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    Knob and Tube wiring

    Knob and Tube wiring

    New postby bigdog on Tue Nov 10, 2015 3:39 pm

    Jerry

    Would you agree with this statement:
    Only a short circuit (hot touching neutral) would cause a fuse to melt or trip a breaker with knob and tube wiring. With no ground wire a ground fault would not melt a fuse or tip a breaker.

    Alright I'm bored and this just went through my mind....whats left of it.

    David
    bigdog
     
    Posts: 47
    Joined: Thu Apr 12, 2012 10:54 pm

    Re: Knob and Tube wiring

    New postby Jerry Peck - Codeman on Tue Nov 10, 2015 4:20 pm

    David,

    bigdog wrote:Would you agree with this statement:
    Only a short circuit (hot touching neutral) would cause a fuse to melt or trip a breaker with knob and tube wiring. With no ground wire a ground fault would not melt a fuse or tip a breaker.


    I would agree in theory ... but in the real world, older electrical systems such as knob-and-tube which did not have "grounding-type" receptacles were in fact "grounded" by virtue of the grounding electrode system and that all the water piping was metal (copper, galvanized, cast-iron) and (except for the cast-iron) was bonded to ... er ... back then ... "grounded to" the electrical system and, in fact, the metal water piping which went underground was THE grounding electrode and the electrical system was "grounded" to that metal piping.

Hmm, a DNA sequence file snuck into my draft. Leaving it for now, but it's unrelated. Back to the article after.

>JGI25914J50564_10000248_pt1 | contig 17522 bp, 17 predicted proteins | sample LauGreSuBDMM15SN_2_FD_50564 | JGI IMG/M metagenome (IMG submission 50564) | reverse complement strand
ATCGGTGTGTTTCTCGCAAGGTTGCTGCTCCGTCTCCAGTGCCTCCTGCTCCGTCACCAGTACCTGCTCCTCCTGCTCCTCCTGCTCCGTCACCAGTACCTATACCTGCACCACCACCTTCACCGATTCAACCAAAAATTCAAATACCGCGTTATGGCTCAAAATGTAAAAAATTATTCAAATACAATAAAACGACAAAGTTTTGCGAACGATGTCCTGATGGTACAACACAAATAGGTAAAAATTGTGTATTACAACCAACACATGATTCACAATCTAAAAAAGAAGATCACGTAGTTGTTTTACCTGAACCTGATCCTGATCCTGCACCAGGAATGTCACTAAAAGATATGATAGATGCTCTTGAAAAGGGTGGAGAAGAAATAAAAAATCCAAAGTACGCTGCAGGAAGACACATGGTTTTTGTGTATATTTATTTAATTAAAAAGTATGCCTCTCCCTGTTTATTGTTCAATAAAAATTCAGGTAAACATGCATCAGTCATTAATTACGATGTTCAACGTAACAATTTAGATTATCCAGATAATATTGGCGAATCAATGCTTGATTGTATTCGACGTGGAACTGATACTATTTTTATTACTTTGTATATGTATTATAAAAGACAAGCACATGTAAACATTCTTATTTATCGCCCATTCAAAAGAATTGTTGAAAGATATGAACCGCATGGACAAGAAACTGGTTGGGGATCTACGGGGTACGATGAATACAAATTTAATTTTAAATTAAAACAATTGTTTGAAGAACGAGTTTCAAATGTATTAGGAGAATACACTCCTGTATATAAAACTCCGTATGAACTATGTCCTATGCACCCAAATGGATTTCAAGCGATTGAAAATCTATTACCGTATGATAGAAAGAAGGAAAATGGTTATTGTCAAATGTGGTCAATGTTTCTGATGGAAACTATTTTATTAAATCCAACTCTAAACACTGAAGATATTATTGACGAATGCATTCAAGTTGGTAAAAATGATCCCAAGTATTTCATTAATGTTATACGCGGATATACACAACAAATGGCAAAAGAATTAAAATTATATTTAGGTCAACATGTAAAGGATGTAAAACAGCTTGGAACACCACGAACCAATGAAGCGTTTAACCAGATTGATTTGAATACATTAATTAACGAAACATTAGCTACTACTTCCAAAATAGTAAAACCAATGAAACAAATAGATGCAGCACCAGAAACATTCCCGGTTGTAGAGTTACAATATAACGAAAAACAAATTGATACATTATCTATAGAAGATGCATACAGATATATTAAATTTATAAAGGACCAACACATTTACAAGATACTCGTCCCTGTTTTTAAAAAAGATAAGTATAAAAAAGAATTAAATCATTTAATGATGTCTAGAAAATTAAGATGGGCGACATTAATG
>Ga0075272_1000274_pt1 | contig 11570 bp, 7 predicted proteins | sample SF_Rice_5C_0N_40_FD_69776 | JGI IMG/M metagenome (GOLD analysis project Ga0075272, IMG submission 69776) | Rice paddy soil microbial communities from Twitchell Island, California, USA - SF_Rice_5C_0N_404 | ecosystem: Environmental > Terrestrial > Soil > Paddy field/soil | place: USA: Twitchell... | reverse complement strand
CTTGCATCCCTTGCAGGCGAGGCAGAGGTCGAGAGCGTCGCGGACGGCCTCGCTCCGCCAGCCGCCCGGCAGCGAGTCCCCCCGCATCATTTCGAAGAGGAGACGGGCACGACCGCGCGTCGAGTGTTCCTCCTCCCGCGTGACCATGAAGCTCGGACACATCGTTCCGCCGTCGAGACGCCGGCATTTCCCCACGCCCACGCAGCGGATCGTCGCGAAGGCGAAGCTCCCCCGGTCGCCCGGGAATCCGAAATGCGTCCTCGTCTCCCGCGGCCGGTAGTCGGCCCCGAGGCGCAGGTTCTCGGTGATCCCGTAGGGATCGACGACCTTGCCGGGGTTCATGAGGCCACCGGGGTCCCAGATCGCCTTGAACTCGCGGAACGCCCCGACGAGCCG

And, because almost all the sinks back then were also metal, as were the faucets and riser supplies, the cast-iron drain piping was connected to the metal trap arms and metal traps, which were connected to the metal sinks, which were connected to the metal faucets, which were connected to the metal water piping (*sung to the tune of 'Dem Bones') ... which was connected to and served as "the ground" for the electrical system and which was connected to the neutral at the service equipment ...

    Thus, it is possible ... possible ... that the hot coming into contact with any of those grounded metal pipes could trip the breaker ... all depending on how many joints there were and how well the electrical connection through those joints was unintentionally made. Excellent electrical contact through the joints could trip the breaker, poor electrical contact might just only shock the crap out of you, maybe the resistance of the metal water piping "conductor" would be sufficient to just make you wish the fuse had blown.


    *
    Dem Bones

    Toe bone connected to the foot bone
    Foot bone connected to the heel bone
    Heel bone connected to the ankle bone
    Ankle bone connected to the shin bone
    Shin bone connected to the knee bone
    Knee bone connected to the thigh bone
    ...
    Jerry Peck - CodeMan
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    Construction Litigation Consultants, LLC.
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